the switch (bobby roth, 1993)

This is the twenty-third film I have watched in "My Letterboxd Season Challenge 2020-21", "A 33 week long challenge where the goal each week is to watch a previously unseen feature length film from a specified category." This is the 6th annual challenge, and my second time participating (last year can be found at "My Letterboxd Season Challenge 2019-20"). Week 23 is called the "Tangerine Dream Week".

You know how every film nowadays seems to go for that retro synth sound aesthetic? Well these folks are a big reason why that's a thing. As a German electronic band, Tangerine Dream lent their musical style to a number of films that gave the 80s its signature sound.

This week's challenge is to watch a previously unseen film with a soundtrack by Tangerine Dream.

I can't say this was a disappointment. I can blame myself for an uninspired pick. I could have picked Michael Mann's Thief with James Caan, or William Friedkin's Wages of Fear remake Sorcerer. Instead I chose The Switch, directed by Bobby Roth. Roth has had an interesting career, directing countless TV series and movies. He has also done a few independent films, a couple of which I have fond memories of (The Boss' Son and Heartbreakers). Most importantly for my purposes, it turns out The Switch was a TV movie, and it shows. It doesn't look cheap ... Roth is an efficient pro who makes good use of what in retrospect are clearly only a few sets, and the cast is full of underrated actors, many known mostly for their television work (Gary Cole, Craig T. Nelson, and Max Gail, not to mention Kathleen Nolan, who starred on The Real McCoys and was later president of the Screen Actors Guild, and Hinton Battle, who had a memorable appearance in the Buffy musical Once More, With Feeling). Beverly D'Angelo has a fairly substantial part, although for some reason she is uncredited. Put it all together, and there is no reason why The Switch would be a bad movie. And that is true ... it is not a bad movie.

I can't go much further, though. It begins with the dreaded words, "based on a true story", which never bodes well. It's the story of Larry McAfee (Cole), who is quadriplegic after a motorcycle accident. At first, he fights for the right to end his life ... by the movie's end, he has found meaning and wants to live. (Ironically, McAfee died a couple of years after the movie was released.)

Roth and company do what they can, but they are held back by the realities of television in the early 90s. Nowadays, we're used to productions like Game of Thrones, with big budgets and bigger ambitions and big-screen cinematography, but The Switch has the 1.33:1 aspect ratio then standard for TV, and Roth makes extensive use of closeups, I'm guessing because in 1993, with our small TV screens, closeups wouldn't seem oppressive, but in fact be welcomed.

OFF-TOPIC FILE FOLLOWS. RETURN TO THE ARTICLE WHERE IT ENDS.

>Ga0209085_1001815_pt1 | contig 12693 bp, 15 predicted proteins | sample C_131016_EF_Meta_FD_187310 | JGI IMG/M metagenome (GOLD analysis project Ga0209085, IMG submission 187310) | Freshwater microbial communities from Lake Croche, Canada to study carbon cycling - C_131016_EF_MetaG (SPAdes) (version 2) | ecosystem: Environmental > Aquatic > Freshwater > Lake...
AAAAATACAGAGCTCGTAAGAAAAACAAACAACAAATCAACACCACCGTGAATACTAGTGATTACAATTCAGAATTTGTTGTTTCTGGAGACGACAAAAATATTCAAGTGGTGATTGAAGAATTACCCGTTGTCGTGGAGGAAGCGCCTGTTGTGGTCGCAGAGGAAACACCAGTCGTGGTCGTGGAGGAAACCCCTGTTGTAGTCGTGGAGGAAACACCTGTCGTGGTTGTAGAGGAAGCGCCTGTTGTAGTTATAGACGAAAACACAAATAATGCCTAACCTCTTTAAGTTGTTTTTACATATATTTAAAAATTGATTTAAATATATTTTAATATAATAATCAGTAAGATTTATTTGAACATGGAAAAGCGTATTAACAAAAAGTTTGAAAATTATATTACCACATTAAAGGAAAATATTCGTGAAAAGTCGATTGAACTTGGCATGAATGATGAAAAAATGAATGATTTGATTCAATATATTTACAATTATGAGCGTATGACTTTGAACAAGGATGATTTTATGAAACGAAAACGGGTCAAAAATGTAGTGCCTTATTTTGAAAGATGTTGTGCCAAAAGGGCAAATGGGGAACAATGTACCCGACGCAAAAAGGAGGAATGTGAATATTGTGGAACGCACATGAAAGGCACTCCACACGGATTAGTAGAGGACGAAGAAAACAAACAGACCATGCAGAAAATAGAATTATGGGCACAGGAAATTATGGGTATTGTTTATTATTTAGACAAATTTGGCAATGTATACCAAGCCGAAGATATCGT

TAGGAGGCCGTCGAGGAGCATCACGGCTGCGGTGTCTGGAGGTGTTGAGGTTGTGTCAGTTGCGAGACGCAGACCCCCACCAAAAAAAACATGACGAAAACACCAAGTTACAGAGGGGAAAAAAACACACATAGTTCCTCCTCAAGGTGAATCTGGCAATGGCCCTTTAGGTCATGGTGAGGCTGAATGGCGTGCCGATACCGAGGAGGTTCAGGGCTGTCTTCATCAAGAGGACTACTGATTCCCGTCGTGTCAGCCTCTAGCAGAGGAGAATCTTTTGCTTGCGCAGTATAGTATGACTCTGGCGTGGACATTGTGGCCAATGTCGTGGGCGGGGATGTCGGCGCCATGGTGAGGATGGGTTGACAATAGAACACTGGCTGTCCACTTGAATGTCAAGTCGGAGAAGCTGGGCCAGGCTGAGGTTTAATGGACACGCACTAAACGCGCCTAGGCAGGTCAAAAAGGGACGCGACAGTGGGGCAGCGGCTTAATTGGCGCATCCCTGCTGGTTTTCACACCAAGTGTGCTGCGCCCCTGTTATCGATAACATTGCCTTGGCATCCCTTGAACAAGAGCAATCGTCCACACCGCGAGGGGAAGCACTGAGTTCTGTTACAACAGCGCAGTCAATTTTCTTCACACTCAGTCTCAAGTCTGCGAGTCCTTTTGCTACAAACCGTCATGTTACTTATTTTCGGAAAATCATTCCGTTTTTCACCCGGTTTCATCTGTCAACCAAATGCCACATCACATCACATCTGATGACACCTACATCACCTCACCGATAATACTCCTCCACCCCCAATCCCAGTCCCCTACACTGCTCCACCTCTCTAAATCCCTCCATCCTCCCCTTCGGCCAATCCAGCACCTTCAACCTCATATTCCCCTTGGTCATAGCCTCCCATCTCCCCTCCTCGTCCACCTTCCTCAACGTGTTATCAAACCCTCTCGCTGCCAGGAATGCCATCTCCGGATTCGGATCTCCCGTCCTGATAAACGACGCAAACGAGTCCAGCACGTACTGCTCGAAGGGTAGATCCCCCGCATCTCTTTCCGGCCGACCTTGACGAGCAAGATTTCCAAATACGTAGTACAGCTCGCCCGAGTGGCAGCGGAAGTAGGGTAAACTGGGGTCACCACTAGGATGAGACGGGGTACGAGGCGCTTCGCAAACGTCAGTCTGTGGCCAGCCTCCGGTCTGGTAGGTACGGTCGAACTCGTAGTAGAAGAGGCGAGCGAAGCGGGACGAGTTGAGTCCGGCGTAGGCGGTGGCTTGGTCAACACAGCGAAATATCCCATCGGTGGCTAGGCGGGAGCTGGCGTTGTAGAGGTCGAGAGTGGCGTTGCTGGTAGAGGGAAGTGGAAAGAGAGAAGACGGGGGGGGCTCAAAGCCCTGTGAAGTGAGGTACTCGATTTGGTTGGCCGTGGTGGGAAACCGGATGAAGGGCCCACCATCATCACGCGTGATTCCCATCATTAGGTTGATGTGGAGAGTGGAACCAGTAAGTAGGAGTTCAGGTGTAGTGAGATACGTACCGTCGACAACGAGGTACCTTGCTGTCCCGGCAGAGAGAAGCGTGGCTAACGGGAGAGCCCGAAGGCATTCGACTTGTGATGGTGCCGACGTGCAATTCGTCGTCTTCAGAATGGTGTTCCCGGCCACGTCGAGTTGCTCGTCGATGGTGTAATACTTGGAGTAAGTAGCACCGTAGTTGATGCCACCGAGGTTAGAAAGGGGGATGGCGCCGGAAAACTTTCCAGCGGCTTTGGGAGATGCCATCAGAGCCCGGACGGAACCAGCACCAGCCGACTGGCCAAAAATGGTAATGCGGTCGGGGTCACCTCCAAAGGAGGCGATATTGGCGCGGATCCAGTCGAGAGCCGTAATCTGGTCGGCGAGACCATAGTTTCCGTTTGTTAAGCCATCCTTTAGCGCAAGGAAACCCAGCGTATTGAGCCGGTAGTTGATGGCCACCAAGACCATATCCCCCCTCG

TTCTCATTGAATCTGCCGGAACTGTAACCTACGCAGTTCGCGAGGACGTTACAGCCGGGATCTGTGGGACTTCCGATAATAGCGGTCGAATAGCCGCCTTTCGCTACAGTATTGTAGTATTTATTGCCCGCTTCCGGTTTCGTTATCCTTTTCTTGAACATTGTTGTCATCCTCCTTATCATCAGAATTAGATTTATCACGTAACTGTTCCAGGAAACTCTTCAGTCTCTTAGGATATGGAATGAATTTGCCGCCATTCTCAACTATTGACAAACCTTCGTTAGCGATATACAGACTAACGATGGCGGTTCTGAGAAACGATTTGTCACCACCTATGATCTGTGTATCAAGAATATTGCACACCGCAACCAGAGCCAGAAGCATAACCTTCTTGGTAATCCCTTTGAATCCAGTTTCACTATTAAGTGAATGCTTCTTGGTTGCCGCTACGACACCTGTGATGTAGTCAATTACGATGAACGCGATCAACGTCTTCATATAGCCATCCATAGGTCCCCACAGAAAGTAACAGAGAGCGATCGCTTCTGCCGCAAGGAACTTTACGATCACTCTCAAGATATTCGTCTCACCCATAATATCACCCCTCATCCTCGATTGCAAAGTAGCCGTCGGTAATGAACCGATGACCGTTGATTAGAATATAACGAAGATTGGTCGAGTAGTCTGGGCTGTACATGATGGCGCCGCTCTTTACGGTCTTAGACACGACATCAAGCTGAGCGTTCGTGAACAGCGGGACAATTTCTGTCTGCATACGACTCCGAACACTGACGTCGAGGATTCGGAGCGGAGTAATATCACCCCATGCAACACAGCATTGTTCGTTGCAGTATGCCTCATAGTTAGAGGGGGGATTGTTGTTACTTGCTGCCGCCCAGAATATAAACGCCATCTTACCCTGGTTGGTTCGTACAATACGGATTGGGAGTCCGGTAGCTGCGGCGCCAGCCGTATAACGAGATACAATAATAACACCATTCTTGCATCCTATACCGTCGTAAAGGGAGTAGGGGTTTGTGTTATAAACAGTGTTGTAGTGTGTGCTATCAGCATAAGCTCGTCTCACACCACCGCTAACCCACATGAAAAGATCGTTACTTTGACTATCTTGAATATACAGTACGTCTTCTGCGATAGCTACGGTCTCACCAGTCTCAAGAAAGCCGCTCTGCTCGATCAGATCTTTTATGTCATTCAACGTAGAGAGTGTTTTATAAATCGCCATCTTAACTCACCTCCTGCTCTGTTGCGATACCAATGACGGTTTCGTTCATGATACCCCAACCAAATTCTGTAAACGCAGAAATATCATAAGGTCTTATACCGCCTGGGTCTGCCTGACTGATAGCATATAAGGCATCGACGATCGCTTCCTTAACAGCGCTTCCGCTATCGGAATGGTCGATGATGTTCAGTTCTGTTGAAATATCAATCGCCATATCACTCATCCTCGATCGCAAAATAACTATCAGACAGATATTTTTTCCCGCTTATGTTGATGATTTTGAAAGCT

The is nothing wrong with The Switch, and the people involved gave it their best. No one seems to be just cashing a paycheck. Beyond that, there is no particular reason to run out and watch it.

If you can't resist, her is the entire movie on YouTube:

Oh, and Tangerine Dream? I suppose the soundtrack was OK ... I didn't really notice it, to be honest. On the other hand, it was hard not to notice the appearance of Bruce Springsteen's "Human Touch" a couple of minutes in.

easy riders, raging bulls: how the sex, drugs and rock ‘n’ roll generation saved hollywood (kenneth bowser, 2003)

There isn't a lot to say about this movie, which YouTube thought I'd be interested in. They were right, of course ... I read the book by Peter Biskind long ago, and it covers probably my favorite period in film history, America from Bonnie and Clyde to Jaws. Biskind's book was a fun read, as I recall, although my main memory (uncertain as it is) is that he had the knives out for Pauline Kael.

Funny thing is, I watched the movie only a few days ago, and I already barely remember it any better than I do the book, which was published more than 20 years ago. Yes, it includes a few iconic clips from the movies of the era, one of which gave me fond thoughts of the great film editor Dede Allen. Instead of reading the quotes from interviews, in the movie you get to see the interviewees.

Honestly, you're better served watching a few of the movies highlighted in Easy Riders, Raging Bulls. Bonnie and Clyde, the first two Godfathers, something from the era by directors such as Peckinpah, Scorsese, Spielberg, Altman. Listen to the great podcast series on Polly Platt by the extraordinary Karina Longworth. Note the absence of film makers of color in most accounts of the era. And then, if you're still eager for more, read Biskind's book or watch this movie

Here is the entire film:

redes (fred zimmerman & emilio gómez muriel, 1936)